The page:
Not long ago, Secretary of Education Cardona tweeted a deeply offensive comment about schools preparing students to meet the needs of industry. I operate on the assumption that Secretary Cardona has a fairly low-level political appointee, maybe two years out of college, writing his tweet. Chances are he has never written any of his tweets. But they bear his name, so he has to be accountable for what they say.

Mercedes Schneider expresses the feelings that many educators had when they read his unfortunate tweets:

According to his 12/16/22 tweet, US ed sec Miguel Cardona wants education to be in line with the “demands” of corporate America:

“Every student should have access to an education that aligns with industry demands and evolves to meet the demands of tomorrow’s global workforce.”

But he also wants teachers to know that teaching isn’t a job (not a “demand”?) but “an extension of life’s purpose,” which may mean that if corporate America “demands” teachers, then that corporate demand is somehow lofty since it is the demand to teach. (Hard to tell, but a day did pass from one tweet to the next, so new day, new catchphrase?)

“Teaching isn’t a job you hold. It’s an extension of your life’s purpose.”

On Day Three of this alienation-via-slogan, we’re back to tying K12 education (and beyond) to the economy, happily-ever-after for the demanding job market but not so much for the objectified, mail-order bride that is apparently the American high school graduate:

Our work to transform our schools is crucial to creating a strong economic foundation for our country.

It’s time to break down the silos between K-12 systems and college, career, and industry preparation programs. This is how we transform education in this country.

So. If my goal as a teacher of high school seniors is to stuff my kids into projected industry slots, according to 2023 Louisiana Workforce Commission projections, the following jobs are expected to grow by 400 positions or more from 2021 to 2023, and therefore represent the chief industry “demands” of the Pelican State for my Class of 2023 grads:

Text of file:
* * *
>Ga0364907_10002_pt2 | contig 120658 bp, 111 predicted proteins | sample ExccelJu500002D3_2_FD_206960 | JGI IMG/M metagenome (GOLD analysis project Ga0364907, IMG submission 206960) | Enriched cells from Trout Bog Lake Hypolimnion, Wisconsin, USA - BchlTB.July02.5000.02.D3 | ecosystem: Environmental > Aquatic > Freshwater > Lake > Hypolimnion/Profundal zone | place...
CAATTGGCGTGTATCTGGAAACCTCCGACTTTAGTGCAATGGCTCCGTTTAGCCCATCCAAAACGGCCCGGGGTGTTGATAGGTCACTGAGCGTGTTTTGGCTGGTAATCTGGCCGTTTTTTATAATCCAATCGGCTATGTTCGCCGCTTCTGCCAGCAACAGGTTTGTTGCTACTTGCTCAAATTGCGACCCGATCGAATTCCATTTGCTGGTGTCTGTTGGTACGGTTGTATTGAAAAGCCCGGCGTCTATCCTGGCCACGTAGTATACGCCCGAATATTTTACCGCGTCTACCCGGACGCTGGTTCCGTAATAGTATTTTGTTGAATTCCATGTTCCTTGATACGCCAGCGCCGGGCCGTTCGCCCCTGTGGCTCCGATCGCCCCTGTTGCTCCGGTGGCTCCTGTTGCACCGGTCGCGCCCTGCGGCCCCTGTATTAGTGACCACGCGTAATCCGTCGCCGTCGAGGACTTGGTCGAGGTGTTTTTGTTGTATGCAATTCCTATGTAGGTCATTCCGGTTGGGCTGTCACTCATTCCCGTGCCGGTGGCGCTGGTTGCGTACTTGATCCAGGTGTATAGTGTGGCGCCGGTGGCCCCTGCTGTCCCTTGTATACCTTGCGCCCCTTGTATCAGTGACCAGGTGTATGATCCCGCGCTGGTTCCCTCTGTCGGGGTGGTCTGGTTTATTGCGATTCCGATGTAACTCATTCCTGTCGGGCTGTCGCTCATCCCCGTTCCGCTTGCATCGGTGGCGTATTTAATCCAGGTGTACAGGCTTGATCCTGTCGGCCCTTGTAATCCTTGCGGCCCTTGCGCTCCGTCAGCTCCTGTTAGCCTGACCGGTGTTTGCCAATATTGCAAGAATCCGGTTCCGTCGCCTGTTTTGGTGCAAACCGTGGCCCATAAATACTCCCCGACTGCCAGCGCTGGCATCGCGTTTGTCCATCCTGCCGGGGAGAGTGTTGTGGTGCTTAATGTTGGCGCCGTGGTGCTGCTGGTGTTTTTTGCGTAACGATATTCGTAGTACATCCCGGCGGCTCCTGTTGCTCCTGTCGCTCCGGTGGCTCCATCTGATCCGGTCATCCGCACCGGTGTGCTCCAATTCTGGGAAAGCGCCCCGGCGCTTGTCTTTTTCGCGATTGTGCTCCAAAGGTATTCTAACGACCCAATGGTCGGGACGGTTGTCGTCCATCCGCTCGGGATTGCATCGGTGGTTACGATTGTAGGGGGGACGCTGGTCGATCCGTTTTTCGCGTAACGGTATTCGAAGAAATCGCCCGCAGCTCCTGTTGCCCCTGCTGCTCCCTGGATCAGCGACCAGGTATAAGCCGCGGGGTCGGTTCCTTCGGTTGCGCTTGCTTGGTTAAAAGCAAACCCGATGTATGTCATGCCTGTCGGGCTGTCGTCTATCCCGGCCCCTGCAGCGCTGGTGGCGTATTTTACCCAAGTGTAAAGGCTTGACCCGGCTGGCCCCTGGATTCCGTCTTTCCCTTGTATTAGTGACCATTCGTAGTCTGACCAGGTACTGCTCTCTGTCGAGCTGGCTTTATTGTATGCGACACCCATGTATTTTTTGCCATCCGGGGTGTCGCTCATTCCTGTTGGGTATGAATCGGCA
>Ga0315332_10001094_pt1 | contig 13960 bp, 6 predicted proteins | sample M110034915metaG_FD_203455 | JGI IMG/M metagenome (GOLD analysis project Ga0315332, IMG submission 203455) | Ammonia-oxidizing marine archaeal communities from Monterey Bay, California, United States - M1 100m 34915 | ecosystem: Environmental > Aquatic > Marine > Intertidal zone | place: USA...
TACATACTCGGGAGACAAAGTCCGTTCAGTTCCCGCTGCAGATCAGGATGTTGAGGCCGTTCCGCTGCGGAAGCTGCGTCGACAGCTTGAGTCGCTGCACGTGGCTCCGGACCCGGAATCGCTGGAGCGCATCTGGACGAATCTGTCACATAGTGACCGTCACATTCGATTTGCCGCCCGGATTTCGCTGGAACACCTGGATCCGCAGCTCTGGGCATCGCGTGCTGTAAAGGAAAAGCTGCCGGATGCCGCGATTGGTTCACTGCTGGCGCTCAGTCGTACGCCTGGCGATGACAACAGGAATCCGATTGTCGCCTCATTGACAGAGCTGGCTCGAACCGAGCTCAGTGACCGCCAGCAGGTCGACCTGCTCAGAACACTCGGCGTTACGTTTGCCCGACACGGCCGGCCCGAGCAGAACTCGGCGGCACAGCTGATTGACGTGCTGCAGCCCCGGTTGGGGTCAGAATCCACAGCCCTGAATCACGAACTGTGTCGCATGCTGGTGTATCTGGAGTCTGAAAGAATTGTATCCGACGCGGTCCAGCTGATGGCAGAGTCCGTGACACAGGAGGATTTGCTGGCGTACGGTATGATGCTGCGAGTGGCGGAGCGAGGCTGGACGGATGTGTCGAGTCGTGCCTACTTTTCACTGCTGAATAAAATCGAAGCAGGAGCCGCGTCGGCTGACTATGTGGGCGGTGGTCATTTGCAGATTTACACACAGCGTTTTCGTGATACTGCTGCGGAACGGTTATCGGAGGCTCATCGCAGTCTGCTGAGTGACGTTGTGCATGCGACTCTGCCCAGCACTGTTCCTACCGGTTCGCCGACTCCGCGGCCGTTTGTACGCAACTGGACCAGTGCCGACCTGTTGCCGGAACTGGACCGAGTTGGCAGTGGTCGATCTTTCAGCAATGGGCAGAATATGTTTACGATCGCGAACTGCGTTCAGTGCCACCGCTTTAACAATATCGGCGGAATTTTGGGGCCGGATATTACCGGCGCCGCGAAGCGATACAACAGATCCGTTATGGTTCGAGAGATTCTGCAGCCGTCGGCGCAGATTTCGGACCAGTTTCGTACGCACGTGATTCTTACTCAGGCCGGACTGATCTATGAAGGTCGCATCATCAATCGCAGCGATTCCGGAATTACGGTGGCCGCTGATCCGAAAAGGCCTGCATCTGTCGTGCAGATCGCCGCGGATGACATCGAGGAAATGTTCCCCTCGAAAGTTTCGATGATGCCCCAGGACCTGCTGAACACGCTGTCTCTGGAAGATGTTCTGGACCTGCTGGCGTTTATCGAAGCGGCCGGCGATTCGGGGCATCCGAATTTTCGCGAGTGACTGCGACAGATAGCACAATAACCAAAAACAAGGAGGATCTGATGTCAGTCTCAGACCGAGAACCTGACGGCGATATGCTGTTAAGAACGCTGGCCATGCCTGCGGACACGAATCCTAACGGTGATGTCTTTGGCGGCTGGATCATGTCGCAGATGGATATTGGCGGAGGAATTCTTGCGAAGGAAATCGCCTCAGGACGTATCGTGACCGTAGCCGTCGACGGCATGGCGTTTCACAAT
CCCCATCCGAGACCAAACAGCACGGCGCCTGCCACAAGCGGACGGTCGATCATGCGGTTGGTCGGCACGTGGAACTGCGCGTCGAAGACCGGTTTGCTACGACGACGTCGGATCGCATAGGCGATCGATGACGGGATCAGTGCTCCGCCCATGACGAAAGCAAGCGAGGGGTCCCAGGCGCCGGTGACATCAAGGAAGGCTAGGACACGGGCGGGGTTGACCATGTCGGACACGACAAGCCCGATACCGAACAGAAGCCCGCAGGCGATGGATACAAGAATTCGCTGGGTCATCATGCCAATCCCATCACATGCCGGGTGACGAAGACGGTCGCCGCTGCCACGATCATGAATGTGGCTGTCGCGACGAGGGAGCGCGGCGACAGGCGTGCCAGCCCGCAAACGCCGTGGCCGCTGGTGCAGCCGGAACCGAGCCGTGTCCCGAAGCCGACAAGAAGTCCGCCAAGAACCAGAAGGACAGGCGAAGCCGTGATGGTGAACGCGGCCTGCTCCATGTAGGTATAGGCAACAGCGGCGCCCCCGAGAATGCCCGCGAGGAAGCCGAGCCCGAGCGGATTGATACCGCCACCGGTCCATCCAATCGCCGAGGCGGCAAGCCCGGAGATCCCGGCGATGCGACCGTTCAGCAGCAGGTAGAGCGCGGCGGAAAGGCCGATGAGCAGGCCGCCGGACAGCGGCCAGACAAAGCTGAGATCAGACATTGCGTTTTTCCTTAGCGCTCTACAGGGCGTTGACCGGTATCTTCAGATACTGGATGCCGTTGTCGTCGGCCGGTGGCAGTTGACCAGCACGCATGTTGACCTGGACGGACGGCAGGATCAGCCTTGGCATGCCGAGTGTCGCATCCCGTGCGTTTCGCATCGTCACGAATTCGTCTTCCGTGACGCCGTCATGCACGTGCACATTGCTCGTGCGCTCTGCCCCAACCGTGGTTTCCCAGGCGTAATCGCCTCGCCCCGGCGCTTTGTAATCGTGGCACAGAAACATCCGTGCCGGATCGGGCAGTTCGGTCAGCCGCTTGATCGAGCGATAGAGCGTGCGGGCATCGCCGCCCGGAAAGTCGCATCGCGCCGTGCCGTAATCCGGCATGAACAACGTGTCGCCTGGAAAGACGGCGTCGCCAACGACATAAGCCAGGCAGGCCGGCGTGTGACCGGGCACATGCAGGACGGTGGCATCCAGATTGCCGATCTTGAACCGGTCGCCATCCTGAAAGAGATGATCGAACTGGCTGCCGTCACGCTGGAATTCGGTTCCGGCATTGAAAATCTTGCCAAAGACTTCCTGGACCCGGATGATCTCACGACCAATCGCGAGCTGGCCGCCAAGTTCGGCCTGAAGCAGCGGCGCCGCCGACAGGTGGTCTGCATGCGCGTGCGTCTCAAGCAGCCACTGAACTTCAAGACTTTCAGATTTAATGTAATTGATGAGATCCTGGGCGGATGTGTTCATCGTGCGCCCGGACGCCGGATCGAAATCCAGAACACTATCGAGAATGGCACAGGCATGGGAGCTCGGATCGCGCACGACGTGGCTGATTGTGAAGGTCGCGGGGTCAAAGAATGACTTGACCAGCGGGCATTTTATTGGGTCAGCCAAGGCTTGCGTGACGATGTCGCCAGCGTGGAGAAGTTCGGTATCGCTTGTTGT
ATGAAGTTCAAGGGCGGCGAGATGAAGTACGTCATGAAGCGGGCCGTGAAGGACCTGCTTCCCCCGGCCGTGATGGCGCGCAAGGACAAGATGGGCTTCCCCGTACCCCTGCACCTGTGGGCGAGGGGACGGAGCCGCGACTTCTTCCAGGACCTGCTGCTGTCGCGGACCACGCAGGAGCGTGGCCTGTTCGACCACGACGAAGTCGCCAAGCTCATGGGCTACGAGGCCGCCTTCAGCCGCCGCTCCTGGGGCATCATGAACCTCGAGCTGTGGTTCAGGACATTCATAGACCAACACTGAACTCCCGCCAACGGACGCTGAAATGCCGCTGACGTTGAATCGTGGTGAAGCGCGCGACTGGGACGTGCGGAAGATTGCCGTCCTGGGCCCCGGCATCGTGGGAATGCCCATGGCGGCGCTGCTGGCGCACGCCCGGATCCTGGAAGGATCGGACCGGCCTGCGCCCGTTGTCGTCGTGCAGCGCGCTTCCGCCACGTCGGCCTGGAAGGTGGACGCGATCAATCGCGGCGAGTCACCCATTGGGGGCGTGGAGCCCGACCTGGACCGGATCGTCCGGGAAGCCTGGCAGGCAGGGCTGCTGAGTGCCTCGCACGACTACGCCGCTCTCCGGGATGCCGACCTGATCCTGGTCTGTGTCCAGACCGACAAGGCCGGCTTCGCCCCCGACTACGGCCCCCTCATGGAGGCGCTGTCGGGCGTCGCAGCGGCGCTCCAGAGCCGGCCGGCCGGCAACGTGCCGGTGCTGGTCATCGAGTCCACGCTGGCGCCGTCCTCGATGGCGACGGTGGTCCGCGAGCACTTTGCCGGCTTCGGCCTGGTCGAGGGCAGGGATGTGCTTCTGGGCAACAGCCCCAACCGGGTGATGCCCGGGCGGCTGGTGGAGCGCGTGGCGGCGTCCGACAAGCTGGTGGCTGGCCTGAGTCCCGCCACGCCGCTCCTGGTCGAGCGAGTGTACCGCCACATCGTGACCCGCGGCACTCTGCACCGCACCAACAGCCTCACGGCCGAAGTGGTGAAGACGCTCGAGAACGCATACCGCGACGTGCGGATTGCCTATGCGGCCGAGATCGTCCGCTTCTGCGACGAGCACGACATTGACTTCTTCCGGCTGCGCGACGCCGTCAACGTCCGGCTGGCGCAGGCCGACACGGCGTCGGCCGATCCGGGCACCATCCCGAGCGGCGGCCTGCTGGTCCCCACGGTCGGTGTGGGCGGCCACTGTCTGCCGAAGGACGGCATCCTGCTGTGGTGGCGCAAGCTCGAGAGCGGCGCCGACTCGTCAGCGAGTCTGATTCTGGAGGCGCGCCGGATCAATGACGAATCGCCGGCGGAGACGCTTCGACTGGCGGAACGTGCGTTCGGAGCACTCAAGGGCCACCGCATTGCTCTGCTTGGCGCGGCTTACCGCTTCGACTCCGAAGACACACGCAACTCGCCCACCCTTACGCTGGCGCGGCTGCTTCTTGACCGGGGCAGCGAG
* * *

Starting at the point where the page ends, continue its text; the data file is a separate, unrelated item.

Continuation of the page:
• JOB; # NEW POSITIONS; 2021 STATE MEDIAN HOURLY WAGE
  • Waiters and Waitresses, 3,028, $8.93/hr.
  • Food Preparation Workers, 2,855, $8.99/hr.
  • Fast Food and Counter Workers, 2,617, $9.28/hr.
  • Home Health and Personal Care Aides, 2,491, $9.04/hr.
  • Cooks, Restaurant, 2,182, $11.58/hr.
  • Cashiers, 2,023, $9.49/hr.
  • Retail Salespersons, 1,908, $11.33/hr.
  • First-line Suoervisors of Food Preparation and Serving Workers, 1,620, $20.61/hr.
  • Labor and Freight, Stock, and Material Movers, Hand, 1,567, $13.15/hr.
  • Registered Nurses, 1,234, $31.84/hr.
  • Stockers and Order Fillers, 1,207, $11.86/hr.
  • Heavy and Tractor Trailer Truck Drivers, 1,131, $20.40/hr.
  • General and Operations Managers, 1,119, $47.62/hr.
  • Nursing Assistants, 1,060, $11.28/hr.
  • Construction Laborers, 961, $16.60/hr.
  • Light Truck or Delivery Service Drivers, 888, $14.81/hr.
  • Licensed Practical and Licensed Vocational Nurses, 860, $20.16/hr.
  • Bartenders, 763, $9.13/hr.
  • Carpenters, 677, $22.26/hr.
  • Lawyers, 664, $44.86/hr.
  • Driver/Sales Workers, 664, $15.00/hr.
  • Electricians, 644, $25.13/hr.
  • First-line Supervisors of Retail Sales Workers, 629, $17.71/hr.
  • Sailors and Marine Oilers, 621, $21.48/hr.
  • First-line Supervisors of Construction Trades and Extraction Workers, 556, $30.59/hr.
  • Dishwashers, 551, $9.60/hr.
  • Cooks, Fast Food, 545, $14.98/hr.
  • Accountants and Auditors, 535, $29.87/hr.
  • Hosts and Hostesses, Restaurant, Lounge, and Coffee Shop, 523, $9.37/hr.
  • Medical Assistants, 469, $14.61/hr.
  • Paralegals and Legal Assistants, 453, $22.73/hr.
  • Receptionists and Information Clerks, 442, $12.78/hr.
  • Security Guards, 426, $15.42/hr.
  • Plumbers, Pipefitters, and Steamfitters, 418, $27.56/hr.
  • Medical and Health Service Managers, 409, $45.58/hr.
  • Office Clerks, General, 409, $12.04/hr.
  • Sales Representatives, Wholesale and Manufacturing, Except Scientific and Technical Products, 406, $27.72/hr.

Of the 37 most in-demand 2023 Louisiana jobs listed above, roughly one-third (12) do not exceed $12.00/hr. in median compensation. Moreover, only one-third (again 12) exceed $21.00/hr. (or roughly $42K/yr., assuming 40hrs./wk.) in median compensation.

According to the state’s own projections, it seems that Louisiana’s 2023 market demands the greatest increase in workers subsisting as the working poor.

As for teaching as an “extension of your life’s purpose”: not in Louisiana in 2023. Teaching is projected to hold steady, with those exiting roughly equal to those entering.

But forget the “life’s purpose” lofty verbage. Let’s just go for respect for human beings as human beings and drop the tweets about using people to plug holes in economic demands.